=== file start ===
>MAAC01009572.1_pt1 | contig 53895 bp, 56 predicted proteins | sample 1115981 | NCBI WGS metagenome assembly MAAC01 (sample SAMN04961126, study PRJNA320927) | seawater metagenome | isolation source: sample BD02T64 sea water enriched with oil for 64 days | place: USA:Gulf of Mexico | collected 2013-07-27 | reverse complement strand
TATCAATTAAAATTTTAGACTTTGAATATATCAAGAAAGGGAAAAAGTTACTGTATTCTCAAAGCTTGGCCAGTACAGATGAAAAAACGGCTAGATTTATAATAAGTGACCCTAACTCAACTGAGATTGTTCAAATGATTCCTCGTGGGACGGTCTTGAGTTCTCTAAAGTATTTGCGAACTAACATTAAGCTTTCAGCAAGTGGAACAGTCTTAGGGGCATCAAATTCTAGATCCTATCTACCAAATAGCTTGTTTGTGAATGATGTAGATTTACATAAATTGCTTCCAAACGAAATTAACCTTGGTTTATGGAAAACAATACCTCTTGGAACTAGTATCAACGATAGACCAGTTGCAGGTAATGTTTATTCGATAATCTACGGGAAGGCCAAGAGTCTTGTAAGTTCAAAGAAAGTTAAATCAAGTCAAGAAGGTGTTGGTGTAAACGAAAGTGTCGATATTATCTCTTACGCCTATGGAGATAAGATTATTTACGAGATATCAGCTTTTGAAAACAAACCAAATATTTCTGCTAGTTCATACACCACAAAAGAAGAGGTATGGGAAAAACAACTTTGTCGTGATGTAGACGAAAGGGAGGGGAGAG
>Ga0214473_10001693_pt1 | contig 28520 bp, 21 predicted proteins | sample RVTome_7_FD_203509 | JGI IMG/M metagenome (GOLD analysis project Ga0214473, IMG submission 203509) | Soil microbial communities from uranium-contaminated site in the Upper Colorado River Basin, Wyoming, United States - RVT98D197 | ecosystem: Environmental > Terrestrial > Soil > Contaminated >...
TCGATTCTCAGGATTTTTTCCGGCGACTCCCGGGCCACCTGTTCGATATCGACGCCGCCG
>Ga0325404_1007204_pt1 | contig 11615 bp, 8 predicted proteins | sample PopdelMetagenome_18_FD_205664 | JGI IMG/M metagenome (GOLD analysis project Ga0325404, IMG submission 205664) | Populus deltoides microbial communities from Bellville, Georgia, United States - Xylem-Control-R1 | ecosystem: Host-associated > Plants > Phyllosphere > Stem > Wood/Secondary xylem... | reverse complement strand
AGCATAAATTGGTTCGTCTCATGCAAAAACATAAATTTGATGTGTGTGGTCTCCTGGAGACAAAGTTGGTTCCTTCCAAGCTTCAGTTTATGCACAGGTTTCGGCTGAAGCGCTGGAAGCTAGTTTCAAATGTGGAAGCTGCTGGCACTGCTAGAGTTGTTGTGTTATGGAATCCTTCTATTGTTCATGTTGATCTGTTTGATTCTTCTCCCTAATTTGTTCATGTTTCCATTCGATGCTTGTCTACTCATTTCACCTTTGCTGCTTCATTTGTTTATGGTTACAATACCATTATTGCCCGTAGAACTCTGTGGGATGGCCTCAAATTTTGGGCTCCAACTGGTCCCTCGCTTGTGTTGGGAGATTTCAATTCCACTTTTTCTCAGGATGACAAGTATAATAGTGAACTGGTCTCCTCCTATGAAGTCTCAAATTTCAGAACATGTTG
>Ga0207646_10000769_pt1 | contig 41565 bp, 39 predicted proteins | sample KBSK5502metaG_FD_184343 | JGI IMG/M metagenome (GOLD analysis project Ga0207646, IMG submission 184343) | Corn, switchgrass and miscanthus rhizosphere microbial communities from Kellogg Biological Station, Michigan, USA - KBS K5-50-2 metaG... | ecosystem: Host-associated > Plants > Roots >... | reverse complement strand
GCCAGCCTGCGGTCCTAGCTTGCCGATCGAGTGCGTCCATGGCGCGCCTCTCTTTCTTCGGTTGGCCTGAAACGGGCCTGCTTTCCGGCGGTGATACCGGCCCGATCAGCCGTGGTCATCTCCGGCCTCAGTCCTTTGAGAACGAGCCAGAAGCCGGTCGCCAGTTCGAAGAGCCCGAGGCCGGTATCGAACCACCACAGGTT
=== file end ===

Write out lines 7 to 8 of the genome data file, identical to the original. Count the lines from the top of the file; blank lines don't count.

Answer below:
>Ga0207646_10000769_pt1 | contig 41565 bp, 39 predicted proteins | sample KBSK5502metaG_FD_184343 | JGI IMG/M metagenome (GOLD analysis project Ga0207646, IMG submission 184343) | Corn, switchgrass and miscanthus rhizosphere microbial communities from Kellogg Biological Station, Michigan, USA - KBS K5-50-2 metaG... | ecosystem: Host-associated > Plants > Roots >... | reverse complement strand
GCCAGCCTGCGGTCCTAGCTTGCCGATCGAGTGCGTCCATGGCGCGCCTCTCTTTCTTCGGTTGGCCTGAAACGGGCCTGCTTTCCGGCGGTGATACCGGCCCGATCAGCCGTGGTCATCTCCGGCCTCAGTCCTTTGAGAACGAGCCAGAAGCCGGTCGCCAGTTCGAAGAGCCCGAGGCCGGTATCGAACCACCACAGGTT